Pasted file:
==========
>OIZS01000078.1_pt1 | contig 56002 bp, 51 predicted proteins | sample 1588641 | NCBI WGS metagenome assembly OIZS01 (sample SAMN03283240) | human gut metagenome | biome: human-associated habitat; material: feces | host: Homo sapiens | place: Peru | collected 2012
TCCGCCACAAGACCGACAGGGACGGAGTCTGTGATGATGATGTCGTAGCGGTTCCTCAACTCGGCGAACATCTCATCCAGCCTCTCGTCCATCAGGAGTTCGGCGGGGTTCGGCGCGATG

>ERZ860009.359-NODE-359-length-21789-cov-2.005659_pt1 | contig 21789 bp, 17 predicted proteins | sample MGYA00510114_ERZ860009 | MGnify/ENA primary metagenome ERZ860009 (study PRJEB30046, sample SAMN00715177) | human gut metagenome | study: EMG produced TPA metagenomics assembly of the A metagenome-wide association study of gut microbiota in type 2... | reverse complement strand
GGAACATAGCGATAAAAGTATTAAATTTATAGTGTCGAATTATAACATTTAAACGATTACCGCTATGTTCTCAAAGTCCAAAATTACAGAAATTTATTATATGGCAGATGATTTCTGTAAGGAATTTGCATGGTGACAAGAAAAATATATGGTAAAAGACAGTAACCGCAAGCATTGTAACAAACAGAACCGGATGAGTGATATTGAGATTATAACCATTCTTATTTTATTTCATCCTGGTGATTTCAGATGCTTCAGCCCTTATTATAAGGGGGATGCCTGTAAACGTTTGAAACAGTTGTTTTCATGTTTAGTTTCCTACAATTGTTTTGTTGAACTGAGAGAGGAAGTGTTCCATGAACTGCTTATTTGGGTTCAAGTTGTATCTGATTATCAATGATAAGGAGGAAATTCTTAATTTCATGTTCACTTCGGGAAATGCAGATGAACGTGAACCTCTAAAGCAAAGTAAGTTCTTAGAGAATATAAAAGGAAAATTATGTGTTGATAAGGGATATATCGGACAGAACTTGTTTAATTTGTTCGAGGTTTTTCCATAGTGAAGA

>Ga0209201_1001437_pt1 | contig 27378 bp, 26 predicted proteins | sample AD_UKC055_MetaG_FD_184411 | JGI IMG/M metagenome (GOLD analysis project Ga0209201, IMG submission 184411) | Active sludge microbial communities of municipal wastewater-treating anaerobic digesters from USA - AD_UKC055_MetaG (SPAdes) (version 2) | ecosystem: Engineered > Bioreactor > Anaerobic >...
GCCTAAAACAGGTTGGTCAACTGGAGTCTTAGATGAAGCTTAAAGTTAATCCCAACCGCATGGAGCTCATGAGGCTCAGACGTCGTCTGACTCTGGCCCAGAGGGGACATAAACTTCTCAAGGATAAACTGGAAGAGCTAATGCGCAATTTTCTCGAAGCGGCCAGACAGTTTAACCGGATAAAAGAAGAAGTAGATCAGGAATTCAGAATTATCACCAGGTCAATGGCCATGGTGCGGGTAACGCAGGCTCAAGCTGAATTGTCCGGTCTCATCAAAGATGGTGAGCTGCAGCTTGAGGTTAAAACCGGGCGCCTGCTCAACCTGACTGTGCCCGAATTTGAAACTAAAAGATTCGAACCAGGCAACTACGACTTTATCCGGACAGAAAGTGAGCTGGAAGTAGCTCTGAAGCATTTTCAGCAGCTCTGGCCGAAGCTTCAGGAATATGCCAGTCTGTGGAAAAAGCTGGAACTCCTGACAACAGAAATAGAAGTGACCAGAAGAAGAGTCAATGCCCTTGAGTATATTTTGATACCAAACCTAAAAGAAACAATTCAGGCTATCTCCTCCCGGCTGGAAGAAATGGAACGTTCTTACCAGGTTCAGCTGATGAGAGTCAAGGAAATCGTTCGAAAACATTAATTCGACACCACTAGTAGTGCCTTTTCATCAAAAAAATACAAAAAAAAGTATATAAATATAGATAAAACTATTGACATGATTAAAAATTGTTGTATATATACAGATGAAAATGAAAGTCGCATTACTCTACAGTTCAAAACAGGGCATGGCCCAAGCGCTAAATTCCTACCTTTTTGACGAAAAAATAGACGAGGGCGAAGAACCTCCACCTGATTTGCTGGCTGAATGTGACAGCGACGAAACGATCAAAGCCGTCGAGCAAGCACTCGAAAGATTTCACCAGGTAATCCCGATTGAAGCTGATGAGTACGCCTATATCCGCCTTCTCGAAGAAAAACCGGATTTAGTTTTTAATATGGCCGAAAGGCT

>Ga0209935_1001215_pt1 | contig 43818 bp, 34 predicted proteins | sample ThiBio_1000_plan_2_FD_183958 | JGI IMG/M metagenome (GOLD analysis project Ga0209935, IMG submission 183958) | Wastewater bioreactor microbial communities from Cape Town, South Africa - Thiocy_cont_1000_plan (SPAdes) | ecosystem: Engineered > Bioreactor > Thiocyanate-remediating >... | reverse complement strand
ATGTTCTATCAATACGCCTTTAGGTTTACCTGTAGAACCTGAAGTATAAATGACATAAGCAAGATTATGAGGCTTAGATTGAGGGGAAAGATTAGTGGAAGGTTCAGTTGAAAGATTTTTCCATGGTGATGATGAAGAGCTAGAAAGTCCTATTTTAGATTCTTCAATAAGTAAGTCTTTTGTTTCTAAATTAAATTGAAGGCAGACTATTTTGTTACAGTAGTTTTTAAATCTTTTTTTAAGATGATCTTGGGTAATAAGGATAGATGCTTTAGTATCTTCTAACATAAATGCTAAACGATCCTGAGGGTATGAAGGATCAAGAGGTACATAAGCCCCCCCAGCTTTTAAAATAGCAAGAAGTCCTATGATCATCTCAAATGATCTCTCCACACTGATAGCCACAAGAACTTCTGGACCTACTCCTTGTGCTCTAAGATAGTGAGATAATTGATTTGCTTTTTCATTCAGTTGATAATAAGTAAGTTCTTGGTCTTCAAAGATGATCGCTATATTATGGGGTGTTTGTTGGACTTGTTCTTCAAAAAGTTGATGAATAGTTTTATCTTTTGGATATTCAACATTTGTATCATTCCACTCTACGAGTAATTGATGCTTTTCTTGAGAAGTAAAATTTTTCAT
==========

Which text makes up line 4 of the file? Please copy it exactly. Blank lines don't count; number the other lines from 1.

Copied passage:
GGAACATAGCGATAAAAGTATTAAATTTATAGTGTCGAATTATAACATTTAAACGATTACCGCTATGTTCTCAAAGTCCAAAATTACAGAAATTTATTATATGGCAGATGATTTCTGTAAGGAATTTGCATGGTGACAAGAAAAATATATGGTAAAAGACAGTAACCGCAAGCATTGTAACAAACAGAACCGGATGAGTGATATTGAGATTATAACCATTCTTATTTTATTTCATCCTGGTGATTTCAGATGCTTCAGCCCTTATTATAAGGGGGATGCCTGTAAACGTTTGAAACAGTTGTTTTCATGTTTAGTTTCCTACAATTGTTTTGTTGAACTGAGAGAGGAAGTGTTCCATGAACTGCTTATTTGGGTTCAAGTTGTATCTGATTATCAATGATAAGGAGGAAATTCTTAATTTCATGTTCACTTCGGGAAATGCAGATGAACGTGAACCTCTAAAGCAAAGTAAGTTCTTAGAGAATATAAAAGGAAAATTATGTGTTGATAAGGGATATATCGGACAGAACTTGTTTAATTTGTTCGAGGTTTTTCCATAGTGAAGA